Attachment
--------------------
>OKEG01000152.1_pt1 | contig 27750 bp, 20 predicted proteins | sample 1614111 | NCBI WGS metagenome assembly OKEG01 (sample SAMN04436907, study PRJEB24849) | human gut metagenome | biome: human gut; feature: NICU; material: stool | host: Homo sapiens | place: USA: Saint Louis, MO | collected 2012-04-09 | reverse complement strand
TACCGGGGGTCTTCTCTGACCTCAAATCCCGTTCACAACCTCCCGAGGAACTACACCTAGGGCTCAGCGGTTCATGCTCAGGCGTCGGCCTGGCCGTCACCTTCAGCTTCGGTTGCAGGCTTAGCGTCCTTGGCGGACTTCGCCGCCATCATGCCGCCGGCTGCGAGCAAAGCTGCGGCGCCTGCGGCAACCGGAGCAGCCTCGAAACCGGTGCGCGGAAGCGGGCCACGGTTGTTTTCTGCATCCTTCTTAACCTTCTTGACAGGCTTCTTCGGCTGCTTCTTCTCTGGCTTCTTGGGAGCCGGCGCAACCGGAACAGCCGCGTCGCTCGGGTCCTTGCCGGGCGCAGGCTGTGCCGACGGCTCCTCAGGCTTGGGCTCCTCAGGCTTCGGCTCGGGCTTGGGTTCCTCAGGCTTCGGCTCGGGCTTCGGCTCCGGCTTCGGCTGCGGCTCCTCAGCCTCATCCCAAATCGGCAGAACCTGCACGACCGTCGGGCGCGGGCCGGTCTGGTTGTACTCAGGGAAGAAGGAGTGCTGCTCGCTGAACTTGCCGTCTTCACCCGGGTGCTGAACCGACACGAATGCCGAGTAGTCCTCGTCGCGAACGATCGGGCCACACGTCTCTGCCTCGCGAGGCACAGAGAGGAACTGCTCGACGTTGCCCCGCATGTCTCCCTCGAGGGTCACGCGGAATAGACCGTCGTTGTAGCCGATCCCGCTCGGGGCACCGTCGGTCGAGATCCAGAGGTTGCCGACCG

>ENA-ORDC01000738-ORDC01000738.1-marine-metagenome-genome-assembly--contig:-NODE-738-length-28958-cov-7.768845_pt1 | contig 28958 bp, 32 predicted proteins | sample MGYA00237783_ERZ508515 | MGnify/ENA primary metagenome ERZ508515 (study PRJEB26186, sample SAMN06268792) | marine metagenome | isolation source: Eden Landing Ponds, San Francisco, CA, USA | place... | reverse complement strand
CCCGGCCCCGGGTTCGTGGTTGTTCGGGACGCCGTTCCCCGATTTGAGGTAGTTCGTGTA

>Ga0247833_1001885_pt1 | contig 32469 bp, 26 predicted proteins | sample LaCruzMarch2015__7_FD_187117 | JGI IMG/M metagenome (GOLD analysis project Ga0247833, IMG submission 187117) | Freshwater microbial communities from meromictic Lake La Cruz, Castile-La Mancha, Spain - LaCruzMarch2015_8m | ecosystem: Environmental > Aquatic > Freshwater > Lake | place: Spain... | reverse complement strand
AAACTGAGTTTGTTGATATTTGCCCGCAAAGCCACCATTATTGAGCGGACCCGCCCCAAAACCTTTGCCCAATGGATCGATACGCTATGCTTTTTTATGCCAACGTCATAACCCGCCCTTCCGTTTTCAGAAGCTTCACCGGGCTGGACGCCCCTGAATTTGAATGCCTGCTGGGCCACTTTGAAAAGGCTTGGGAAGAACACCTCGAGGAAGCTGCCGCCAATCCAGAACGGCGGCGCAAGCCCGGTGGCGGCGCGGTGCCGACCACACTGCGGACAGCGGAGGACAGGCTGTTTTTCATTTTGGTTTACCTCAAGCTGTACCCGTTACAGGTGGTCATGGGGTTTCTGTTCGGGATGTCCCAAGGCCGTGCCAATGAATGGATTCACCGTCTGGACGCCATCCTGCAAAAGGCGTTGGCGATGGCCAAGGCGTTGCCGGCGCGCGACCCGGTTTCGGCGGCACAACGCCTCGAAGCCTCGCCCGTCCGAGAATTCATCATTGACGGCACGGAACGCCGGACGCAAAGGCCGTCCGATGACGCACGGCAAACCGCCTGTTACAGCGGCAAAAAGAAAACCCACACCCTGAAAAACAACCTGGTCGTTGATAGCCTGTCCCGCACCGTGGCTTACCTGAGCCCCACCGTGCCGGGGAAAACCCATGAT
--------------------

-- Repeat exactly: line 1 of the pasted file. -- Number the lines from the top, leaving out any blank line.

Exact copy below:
>OKEG01000152.1_pt1 | contig 27750 bp, 20 predicted proteins | sample 1614111 | NCBI WGS metagenome assembly OKEG01 (sample SAMN04436907, study PRJEB24849) | human gut metagenome | biome: human gut; feature: NICU; material: stool | host: Homo sapiens | place: USA: Saint Louis, MO | collected 2012-04-09 | reverse complement strand